The infratrochlear nerve supplies branches to the skin, conjunctiva, and eyelids near the medial canthus. Its nerves run to the caruncle, lacrimal sac and nose. It has to be blocked in all lacrimal apparatus operation.

About 1 ml of anaesthetic is injected against the bony orbital wall just below the trochlea in the superomedial angle of the orbit.

  • Supraorbital nerve block

The supraorbital notch or the foramen is located by palpation and 1ml of anaesthetic solution is injected into the supraorbital notch or the foramen.

  • Lacrimal nerve block

1 ml of anaesthetic solution is injected just above the zygomaticofrontal suture above the tubercle of the zygomatic bone.

  • Infraorbital and zygomatic nerve

The needle is introduced through the skin below the middle third of the lower lid 1 cm below the orbital rim and 1ml of anaesthetic solution injected.

Topical anaesthesia

In the last few years the shift in anaesthesia in ophthalmic surgery has been towards topical anaesthesia. Cataract surgeries have now become sutureless with the advent of phacoemulsification and rapid visual rehabilitation is expected. Topical agents like  0.5 % proparacaine are used to anaesthetise the nerves.  All the complications associated with orbital injections can be avoided. It is the ideal choice for same day surgery, where patients can be immediately discharged post operatively. However, the anaesthesia is limited to conjunctiva, cornea and anterior sclera.  The iris and ciliary body are not anesthetized. Reliance on patient cooperation along with epithelial toxicity is a key disadvantage in the use of topical anaesthesia.

General anaesthesia

Indications for g.a. in ophthalmic surgery

  • Extensive operation in which local anesthesia is impractical
  • Operations on patients who may prove uncooperative during local anesthesia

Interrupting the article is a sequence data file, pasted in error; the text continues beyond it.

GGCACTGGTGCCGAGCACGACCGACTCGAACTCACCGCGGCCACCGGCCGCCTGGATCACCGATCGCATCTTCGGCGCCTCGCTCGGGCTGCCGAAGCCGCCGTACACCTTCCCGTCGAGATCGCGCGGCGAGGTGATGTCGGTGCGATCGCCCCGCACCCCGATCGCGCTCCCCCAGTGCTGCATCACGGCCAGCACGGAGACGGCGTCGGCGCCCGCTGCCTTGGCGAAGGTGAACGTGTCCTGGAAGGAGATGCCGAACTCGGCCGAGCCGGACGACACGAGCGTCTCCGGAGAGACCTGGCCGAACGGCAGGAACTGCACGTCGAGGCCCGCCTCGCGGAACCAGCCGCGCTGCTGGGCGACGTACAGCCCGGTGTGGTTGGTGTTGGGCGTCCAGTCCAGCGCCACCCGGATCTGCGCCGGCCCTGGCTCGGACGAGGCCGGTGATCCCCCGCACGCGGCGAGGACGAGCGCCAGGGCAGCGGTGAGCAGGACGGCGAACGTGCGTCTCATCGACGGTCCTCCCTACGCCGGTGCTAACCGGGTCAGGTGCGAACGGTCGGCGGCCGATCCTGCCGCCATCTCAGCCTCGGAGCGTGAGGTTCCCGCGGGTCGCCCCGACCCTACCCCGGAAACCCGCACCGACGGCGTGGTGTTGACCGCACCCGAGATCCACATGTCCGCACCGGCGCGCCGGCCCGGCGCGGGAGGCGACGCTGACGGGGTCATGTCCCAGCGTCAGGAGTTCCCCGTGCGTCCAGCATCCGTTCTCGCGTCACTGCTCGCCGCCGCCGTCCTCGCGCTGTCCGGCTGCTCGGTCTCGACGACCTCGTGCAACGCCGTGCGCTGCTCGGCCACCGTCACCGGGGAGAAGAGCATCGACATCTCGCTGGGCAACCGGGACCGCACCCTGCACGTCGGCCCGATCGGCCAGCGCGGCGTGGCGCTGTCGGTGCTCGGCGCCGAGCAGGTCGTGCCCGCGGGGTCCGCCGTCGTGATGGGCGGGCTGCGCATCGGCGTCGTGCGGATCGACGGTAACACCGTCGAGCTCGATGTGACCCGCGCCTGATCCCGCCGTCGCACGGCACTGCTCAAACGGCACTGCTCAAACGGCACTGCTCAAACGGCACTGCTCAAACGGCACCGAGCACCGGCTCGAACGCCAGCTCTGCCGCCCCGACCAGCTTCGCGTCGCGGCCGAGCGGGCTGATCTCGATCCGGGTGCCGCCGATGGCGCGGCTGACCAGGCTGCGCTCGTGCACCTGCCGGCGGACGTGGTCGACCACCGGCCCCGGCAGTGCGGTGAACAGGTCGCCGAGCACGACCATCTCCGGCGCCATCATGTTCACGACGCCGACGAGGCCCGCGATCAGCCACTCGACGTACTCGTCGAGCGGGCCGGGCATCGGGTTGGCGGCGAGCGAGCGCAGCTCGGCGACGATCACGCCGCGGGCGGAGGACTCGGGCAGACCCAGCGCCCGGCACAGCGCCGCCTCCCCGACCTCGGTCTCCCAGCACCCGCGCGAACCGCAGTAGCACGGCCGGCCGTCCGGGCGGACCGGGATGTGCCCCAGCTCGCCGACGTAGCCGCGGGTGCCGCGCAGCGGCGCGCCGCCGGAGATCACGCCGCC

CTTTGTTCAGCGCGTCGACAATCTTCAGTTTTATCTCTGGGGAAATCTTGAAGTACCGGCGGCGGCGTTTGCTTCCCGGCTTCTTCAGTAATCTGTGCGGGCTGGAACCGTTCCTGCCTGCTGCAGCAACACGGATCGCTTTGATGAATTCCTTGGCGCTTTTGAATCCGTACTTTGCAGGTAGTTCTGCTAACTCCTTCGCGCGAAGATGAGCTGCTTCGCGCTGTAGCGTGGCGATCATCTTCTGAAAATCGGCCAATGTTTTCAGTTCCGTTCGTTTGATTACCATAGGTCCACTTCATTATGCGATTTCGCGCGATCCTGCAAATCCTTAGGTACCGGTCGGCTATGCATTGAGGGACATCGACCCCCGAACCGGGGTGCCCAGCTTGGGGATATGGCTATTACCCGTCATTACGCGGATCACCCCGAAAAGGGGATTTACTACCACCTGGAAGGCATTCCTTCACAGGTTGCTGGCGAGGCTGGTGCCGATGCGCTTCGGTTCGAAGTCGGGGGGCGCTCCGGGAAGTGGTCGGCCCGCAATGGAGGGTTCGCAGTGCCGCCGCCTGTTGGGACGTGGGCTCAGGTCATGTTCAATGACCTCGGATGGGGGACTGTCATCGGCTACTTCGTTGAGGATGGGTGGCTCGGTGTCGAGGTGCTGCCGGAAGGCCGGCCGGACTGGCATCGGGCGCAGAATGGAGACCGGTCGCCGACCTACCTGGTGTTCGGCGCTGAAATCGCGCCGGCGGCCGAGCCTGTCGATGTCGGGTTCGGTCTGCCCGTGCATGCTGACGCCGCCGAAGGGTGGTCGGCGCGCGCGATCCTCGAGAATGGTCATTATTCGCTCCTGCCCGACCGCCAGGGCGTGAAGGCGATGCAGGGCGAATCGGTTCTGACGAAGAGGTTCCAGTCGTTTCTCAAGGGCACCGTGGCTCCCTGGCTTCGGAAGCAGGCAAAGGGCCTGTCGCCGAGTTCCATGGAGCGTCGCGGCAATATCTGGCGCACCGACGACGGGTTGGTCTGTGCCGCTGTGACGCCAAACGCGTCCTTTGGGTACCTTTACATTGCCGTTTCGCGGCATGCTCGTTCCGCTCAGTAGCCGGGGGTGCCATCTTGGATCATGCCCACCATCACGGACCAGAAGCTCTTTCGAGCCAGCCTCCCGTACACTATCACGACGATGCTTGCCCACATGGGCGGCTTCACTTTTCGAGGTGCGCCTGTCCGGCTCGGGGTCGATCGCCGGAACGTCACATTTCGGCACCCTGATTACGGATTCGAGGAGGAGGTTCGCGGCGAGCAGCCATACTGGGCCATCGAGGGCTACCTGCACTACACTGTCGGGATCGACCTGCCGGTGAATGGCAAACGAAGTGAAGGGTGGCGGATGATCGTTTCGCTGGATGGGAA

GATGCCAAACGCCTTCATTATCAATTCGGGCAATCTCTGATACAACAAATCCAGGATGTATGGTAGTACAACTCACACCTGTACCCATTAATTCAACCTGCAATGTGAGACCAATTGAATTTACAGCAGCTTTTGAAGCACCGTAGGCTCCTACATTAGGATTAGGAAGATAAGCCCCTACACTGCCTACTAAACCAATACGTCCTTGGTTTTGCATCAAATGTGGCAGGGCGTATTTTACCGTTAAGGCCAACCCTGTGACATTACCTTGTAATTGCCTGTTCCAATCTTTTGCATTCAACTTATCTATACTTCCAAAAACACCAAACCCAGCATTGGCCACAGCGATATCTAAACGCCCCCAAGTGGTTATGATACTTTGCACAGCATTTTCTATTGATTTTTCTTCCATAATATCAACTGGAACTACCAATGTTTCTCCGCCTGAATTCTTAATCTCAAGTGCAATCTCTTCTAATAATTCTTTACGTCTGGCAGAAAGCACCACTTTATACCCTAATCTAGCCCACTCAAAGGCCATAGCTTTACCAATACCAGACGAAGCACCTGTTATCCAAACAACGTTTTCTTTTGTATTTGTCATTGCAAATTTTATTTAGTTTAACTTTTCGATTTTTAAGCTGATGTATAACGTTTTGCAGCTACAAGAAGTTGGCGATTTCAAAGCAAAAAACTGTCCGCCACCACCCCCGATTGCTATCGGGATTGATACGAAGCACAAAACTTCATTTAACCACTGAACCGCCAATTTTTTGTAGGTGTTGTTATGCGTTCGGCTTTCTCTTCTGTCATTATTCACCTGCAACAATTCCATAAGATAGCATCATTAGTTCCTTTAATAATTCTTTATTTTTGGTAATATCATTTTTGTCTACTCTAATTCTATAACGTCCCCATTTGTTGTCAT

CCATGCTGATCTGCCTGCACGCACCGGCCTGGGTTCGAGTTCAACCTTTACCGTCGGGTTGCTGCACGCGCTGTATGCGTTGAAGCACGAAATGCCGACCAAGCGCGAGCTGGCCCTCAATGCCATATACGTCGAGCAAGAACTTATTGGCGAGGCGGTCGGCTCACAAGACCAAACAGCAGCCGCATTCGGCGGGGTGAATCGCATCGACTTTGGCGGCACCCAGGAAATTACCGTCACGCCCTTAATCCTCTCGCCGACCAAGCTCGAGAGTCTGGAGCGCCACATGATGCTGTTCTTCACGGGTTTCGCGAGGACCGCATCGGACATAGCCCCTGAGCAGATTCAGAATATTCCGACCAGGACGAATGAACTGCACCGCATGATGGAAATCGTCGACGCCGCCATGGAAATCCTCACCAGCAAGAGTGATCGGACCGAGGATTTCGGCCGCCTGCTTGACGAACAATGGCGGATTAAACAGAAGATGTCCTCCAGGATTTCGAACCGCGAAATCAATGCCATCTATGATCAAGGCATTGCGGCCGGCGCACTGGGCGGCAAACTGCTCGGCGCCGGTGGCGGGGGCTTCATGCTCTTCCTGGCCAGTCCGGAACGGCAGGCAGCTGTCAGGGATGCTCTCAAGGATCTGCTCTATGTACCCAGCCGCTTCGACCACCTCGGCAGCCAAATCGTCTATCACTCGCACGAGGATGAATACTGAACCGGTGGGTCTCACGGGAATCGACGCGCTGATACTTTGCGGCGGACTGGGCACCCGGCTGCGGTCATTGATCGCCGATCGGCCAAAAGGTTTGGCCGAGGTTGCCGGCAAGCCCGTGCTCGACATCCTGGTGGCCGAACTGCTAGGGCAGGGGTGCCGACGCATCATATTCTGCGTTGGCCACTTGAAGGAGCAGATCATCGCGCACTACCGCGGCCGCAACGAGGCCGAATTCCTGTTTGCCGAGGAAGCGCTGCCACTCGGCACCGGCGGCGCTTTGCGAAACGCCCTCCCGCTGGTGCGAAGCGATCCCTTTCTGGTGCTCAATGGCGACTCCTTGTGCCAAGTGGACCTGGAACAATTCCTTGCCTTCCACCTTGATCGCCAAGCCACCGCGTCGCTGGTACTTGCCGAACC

• Children
    • Psychosis or poor comprehension
    • Deaf
  • Operation on infected fields where local anesthesia is contraindicated

Whereas general anaesthesia gives complete control over the patient and avoids the complications of an orbital injection, there is increased nausea, vomiting , cardiovascular and pulmonary stress.

Most G.A drugs reduce IOP except ketorolac and succinylcholine .

Build up of gases like carbon dioxide intraocularly during G.A. may cause expulsion of  intraocular contents. Gases used during vitrectomy and retinal detachment may interact with nitrous oxide used for G.A

Anaesthetic solutions

Local anaesthestics are combined with various other drugs like adrenaline and hyaluronidase in order to enhance their effects or supplement their actions.

  • Lignocaine (lidocaine) 2% - 4% : Fast onset of action and effects last for an hour.
  • Bupivacaine 0.5% - 0.75% : slow onset of action but lasts for 3-4hrs
  • Hyaluronidase (7.5 units/ml) helps facilitate spread of anaesthetic through tissues by increasing permeability of fibrous septa . It improves the speed of onset and quality of nerve block.
  • Adrenaline (1:1,00,000) helps in slower absorption of anaesthetic and longer action of anaesthetic. It also reduces the incidence of haemorrhages and of intraoperative vitreous bulging . However, adrenaline in very high doses causes toxic effects to macula and also central retinal artery spasm..
  • Small amount of 8.4 % sodium bicarbonate is added to raise the pH of the commercially available solution (because with increased pH, the amount of drug present in base form is increased which promotes more effective nerve block , less burning and also shortens onset time).

Each anaesthetic technique comes with its unique set of  advantages and disadvantages . The decision for the type of anaesthesia should be made after taking into consideration all these factors including the duration of anaesthesia, patient cooperation, type of surgery and surgeon's preference.


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  1. Comparison of different techniques of Anaesthesia by Dr. Sujata Chahande and Dr. Ashok Patel, 1998; Bombay University;1-53
  2. VV Jaichandran; Ophthalmic regional anaesthesia;Indian Journal of Anaesthesia 2013 Jan- Feb ;57(1):7-13
  3. Hansen EA ,Mein CE, Mazzoli R. Ocular anaesthesia for cataract surgery : A direct subTenon's approach . Ophthalmic Surg. 1990;21:696-9
  4. Wolff.E.Philadelphia and London : WB Saunders ; 1996. Anatomy of the Eye and Orbit ;p31
  5. Kumar CM, Dowd TC.Complications of ophthalmic regional blocks: Their treatment and Prevention.Ophthalmologica;2006;220:73-82
  6. Preoperative preparation and anaesthesia :Manual of Small Incision Cataract Surgery by K.P.S.Malik, Ruchi Goel;2003 :5-9